At Pole, the period beginning the middle of January was called The Season of Pain. Summer folks had been on station for close to three months, and were smelling the hay at the end of the season. Idle talk was all about the house they were renting in Wanaka or trekking permits they’d lined up Western Berzerkistan. Winter folks were girding themselves for the impending nine months of isolation. I remember sitting down in the galley across from Zach one morning, asking how he was doing.
“Fourteen days, seven hours. Give or take a little.”
“Fourteen days, seven hours. Until I get to climb on a Herc and get out of here.”
[I think you can click on the map to expand it…]
With a cruise that just skims the one month marker, we don’t have a Season of Pain, but it’s clear that folks are having a hard time keeping their mind on the next few days. We’ve got roughly eight more stations and three days to cover them in a last little downward jog into the Bransfield, and then we’re back out into the Drake for our bumpy ride home. Amid the minor setbacks (trawl net has a big tear, last cast came up entirely empty) and conversation about what everyone’s doing when they get off the ship, it’s been easy to forget the stark and alien beauty surrounding us.
This guy is a couple hundred feet tall and five miles wide
The weather itself is a thing of beauty. Today it’s blowing 40 knots in blowing snow (wind chill -32). It’s nice and warm inside, but given how much windage the Palmer carries, we’ve all just gotten used to walking at a constant angle from the tilted floor. When I need to get away from my code these days, I’ve been hanging out in the Baltic with Tom when he does CTD casts, trying to help out and not get too much in the way. There’s something very grounding about leaning against a life line out the side of a ship as you lower a honking big scientific contraption down to the bottom of the sea, looking out at unthinkably cold sea of ice churning and crashing a just a few feet below you.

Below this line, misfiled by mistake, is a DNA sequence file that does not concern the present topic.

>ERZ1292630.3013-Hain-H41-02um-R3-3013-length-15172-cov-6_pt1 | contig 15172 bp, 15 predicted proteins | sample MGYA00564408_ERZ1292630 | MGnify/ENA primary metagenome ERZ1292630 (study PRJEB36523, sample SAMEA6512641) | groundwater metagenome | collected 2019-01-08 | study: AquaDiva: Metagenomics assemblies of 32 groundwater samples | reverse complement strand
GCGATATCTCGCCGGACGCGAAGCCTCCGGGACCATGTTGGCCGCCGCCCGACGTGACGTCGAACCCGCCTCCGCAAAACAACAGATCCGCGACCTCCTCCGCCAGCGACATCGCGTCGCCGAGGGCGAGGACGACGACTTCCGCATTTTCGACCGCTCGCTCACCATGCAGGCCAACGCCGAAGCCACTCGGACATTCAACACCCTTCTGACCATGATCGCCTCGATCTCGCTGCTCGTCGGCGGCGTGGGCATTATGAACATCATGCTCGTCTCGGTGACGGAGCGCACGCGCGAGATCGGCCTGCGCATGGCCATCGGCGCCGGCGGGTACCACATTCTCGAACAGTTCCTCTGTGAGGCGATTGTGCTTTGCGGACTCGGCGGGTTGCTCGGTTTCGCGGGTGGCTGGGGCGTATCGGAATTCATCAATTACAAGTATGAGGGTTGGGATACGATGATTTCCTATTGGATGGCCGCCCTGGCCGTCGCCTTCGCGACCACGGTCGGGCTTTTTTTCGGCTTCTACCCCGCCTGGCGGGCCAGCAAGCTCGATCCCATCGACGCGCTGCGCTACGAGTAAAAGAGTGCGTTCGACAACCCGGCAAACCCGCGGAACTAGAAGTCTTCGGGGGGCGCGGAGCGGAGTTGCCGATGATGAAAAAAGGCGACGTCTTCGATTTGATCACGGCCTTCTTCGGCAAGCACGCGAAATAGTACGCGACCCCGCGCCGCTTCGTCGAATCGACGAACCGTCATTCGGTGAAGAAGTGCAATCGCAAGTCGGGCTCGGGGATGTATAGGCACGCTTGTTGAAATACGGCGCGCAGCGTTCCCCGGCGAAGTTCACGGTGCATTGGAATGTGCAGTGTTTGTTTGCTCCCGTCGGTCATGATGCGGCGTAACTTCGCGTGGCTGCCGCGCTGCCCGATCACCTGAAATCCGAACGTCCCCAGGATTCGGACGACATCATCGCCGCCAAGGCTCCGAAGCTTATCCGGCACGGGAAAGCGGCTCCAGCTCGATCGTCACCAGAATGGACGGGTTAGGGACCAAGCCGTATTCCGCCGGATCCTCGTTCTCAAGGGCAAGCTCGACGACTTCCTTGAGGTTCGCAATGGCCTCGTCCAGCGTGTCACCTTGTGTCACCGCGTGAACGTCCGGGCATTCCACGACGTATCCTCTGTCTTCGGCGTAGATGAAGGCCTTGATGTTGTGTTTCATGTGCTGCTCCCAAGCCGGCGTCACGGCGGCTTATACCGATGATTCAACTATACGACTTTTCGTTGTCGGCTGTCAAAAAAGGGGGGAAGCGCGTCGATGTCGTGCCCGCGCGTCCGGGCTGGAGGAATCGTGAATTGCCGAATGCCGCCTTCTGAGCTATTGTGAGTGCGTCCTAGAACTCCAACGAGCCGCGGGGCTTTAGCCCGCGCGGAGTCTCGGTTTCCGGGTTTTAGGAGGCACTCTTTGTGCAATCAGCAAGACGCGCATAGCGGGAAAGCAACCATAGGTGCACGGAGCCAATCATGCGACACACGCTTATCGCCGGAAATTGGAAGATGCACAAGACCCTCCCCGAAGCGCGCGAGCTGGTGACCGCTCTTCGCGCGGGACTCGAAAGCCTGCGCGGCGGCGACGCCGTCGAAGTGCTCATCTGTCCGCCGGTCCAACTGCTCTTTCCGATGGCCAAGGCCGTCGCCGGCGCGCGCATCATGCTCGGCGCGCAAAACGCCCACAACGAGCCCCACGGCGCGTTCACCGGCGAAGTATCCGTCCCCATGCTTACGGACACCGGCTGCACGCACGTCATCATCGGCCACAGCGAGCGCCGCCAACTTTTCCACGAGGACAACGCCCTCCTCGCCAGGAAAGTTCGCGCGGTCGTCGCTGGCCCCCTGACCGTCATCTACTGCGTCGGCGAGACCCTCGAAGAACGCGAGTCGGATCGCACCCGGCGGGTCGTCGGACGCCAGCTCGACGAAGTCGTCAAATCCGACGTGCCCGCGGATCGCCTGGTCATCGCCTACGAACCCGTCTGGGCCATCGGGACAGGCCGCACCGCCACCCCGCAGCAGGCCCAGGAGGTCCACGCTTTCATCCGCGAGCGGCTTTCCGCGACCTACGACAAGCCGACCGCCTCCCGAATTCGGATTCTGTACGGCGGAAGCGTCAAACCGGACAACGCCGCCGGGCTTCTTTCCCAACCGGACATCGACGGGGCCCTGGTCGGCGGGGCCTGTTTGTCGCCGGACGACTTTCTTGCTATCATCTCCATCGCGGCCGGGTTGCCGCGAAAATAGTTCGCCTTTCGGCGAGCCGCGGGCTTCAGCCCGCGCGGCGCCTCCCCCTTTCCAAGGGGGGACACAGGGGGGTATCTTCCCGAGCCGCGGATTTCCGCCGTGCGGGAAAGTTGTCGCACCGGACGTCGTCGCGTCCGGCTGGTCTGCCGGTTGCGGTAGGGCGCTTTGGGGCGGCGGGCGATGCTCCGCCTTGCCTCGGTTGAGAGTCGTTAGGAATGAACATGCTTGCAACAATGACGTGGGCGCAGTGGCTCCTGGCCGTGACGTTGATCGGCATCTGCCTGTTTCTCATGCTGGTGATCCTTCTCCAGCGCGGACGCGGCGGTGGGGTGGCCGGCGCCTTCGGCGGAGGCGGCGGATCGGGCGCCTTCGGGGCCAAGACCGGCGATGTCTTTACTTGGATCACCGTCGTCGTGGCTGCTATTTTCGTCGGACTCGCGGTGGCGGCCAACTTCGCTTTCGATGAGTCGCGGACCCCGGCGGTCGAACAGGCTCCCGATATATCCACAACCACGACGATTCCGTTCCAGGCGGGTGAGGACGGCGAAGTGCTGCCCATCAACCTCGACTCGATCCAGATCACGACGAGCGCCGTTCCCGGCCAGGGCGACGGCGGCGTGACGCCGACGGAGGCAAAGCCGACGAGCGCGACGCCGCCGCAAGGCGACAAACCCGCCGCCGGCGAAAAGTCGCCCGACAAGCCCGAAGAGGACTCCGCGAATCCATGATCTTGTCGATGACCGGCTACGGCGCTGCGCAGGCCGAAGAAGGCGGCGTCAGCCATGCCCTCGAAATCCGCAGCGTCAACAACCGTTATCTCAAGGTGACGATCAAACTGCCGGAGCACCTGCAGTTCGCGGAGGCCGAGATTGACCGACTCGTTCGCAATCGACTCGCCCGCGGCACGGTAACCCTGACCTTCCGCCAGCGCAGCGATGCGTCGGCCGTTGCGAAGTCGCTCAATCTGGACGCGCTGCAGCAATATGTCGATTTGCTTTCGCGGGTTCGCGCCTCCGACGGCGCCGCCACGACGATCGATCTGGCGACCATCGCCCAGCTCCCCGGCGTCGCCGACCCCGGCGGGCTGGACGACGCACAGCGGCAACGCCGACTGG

Helping out on the net casts is another excuse to get outside. Last night, before the weather moved in, where was a gorgeous gibbous moon setting to the north, reflecting off the water in light snow that seemed suspended in mid-air.
Patricia and Tom get the net ready while Rachel waves from Aft Control (under the spotlight)
And yesterday? Yesterday I wandered out to the bow and hung out with Elliot and Jen for a bit when we got off duty, hoping for a clear view of tiny Aspland Island (best candidate for a secret mountain fortress ever), but just watching the changing light on the clouds and water. We were a speck of red, green and yellow in an immense world painted with more shades of gray, more stunning contrasts of light and darkness than a camera could possibly capture. But yeah, you know that didn’t stop us from trying…
We woke this guy up from his nap as we crunched past him
Aspland Island would make a great secret mountain fortress. Pizza delivery would be tough…